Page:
Erna Brodber: A Poetics of Redemption: Antonia MacDonald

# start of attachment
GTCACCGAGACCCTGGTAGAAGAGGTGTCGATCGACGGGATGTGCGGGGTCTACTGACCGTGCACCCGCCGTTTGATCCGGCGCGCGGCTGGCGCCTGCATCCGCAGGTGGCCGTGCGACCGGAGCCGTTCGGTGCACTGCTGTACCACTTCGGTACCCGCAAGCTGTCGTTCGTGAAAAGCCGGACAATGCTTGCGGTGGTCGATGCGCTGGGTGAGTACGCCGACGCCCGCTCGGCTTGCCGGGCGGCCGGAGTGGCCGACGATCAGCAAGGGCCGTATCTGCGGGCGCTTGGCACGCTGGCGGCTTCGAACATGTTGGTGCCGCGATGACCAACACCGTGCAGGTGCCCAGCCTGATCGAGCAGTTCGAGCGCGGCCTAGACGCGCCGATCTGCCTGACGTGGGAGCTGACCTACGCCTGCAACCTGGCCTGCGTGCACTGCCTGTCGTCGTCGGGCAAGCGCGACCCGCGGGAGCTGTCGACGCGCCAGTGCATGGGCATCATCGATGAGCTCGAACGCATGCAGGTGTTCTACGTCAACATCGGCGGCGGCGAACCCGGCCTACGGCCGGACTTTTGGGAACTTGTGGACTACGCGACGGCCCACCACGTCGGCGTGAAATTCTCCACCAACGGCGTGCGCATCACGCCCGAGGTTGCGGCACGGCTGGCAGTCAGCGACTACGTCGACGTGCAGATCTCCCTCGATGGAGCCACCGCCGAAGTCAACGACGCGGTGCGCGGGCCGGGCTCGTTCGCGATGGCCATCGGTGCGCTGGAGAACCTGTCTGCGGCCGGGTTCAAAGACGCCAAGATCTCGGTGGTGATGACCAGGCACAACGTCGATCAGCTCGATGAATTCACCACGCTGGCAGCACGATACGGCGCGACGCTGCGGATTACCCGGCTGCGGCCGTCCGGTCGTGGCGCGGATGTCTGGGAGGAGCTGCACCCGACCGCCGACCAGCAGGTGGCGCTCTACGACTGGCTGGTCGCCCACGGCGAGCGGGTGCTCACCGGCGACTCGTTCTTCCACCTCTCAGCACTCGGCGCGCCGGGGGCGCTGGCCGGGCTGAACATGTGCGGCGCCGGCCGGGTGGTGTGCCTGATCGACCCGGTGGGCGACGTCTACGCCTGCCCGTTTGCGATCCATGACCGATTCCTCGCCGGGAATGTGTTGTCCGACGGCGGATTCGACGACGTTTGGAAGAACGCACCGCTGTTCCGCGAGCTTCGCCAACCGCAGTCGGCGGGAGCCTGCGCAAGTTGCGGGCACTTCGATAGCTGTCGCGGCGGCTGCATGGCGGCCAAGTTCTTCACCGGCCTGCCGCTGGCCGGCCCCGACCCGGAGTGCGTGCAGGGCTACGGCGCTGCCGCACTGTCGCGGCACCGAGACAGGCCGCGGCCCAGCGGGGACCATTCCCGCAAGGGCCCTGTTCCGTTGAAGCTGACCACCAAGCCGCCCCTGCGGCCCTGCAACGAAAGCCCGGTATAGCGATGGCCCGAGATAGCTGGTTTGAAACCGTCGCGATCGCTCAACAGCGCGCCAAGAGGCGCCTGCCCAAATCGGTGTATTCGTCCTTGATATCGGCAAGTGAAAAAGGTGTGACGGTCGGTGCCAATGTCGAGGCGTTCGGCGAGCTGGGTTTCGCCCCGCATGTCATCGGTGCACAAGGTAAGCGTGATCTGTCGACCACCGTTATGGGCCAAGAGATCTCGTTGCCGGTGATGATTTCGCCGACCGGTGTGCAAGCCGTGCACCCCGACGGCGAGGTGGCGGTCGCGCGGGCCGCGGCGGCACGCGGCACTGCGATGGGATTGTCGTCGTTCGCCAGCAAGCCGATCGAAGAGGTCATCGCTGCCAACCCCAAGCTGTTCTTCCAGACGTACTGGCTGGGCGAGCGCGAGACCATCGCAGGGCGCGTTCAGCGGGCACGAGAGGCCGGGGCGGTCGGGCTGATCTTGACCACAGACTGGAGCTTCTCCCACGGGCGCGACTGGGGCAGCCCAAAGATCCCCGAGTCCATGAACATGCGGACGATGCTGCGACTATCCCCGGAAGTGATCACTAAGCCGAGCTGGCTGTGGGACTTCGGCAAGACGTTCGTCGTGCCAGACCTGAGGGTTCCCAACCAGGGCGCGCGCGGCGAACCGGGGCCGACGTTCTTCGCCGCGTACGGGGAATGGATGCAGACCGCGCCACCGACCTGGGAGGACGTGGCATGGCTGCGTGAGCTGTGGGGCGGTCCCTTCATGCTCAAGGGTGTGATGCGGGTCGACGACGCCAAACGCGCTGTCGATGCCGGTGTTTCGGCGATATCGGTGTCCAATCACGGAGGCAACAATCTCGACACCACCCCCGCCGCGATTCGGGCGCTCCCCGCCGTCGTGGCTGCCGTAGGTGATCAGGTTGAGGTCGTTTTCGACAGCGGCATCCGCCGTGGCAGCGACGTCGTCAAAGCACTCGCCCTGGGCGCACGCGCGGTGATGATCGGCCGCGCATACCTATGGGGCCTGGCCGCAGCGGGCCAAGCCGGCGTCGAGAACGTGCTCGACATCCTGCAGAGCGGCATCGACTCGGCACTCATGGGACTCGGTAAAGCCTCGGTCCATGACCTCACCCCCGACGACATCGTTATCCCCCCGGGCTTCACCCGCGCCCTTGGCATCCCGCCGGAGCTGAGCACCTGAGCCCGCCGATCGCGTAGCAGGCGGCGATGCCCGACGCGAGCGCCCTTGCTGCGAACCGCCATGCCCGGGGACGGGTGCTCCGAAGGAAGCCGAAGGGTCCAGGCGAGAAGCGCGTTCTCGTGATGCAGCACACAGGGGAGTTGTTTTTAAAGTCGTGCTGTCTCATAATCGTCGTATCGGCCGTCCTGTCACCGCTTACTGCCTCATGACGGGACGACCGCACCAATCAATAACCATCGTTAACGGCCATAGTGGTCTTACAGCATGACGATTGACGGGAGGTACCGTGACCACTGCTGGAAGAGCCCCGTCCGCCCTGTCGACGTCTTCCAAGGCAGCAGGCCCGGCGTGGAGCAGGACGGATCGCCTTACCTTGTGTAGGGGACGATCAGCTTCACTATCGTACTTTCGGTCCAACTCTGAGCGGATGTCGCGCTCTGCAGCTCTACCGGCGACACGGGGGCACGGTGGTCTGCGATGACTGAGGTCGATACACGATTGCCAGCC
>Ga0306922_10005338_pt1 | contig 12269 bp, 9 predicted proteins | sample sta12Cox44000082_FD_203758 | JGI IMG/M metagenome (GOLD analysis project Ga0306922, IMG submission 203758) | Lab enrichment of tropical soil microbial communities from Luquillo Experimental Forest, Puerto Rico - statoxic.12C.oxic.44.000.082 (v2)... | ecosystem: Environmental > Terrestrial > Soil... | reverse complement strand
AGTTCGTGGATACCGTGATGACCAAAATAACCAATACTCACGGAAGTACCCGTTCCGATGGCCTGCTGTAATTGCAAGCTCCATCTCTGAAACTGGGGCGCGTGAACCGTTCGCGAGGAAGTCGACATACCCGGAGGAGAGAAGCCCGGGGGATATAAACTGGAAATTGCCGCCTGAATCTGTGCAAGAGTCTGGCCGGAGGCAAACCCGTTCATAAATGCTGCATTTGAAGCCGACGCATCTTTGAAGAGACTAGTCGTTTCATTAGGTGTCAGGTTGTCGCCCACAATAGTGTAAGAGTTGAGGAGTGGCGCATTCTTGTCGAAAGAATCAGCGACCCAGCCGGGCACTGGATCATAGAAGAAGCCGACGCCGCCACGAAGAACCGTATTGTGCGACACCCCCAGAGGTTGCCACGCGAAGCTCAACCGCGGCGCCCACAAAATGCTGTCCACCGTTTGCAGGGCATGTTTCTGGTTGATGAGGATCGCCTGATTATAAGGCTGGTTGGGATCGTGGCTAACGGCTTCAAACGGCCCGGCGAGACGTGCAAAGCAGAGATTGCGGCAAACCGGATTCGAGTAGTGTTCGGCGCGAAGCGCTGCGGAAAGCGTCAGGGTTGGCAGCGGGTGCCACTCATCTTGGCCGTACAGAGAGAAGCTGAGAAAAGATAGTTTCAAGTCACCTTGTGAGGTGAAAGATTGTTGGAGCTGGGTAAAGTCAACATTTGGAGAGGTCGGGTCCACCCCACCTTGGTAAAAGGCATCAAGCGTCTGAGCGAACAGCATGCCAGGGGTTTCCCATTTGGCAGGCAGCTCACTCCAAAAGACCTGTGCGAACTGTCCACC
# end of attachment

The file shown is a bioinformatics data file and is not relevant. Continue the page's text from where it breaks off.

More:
The long, keening cry of the enslaved reverberates constantly in Caribbean poetics. Caribbean writers and critics alike have offered the wounding histories of slavery and diaspora as the reasons for this continuing lamentation, and through their recounting of this trauma, have sought to repair the damage wrought. This concern for redressing historical wrongs has created a sub-category within Caribbean poetics: a literature of reparation that returns the pre-colonized person to a former condition of wholeness and provides metaphorical and spiritual compensation for damages suffered because of slavery. While she would eschew both her categorization as writer and critic, Erna Brodber establishes herself as an activist committed to repairing the trauma of Caribbean history. Brodber sets herself the task of piecing together a conflicted and fragmented Caribbean past, so that in the process of her creative reassemblage, diasporic Caribbean people can claim their painful past, acquiring in the process a healing that produces self-knowledge and, more particularly, knowledge of self in relation to community. To this end, Brodber also draws on her formal education as historian and her training as a sociologist. For her, the pain incurred by history is not minimized. Instead, suffering assumes creative potential, becoming what Wilson Harris in ‘Tradition and the West Indian Novel’ explains as the creative suffering instinct that leaves one open to vision (1999: 145). For Brodber, that vision is at once personal and communal, participatory and celebratory. To engage with the history of her diasporic society is also to write a personal account of herself as participant and one-time victim of that history. Redemption is communal.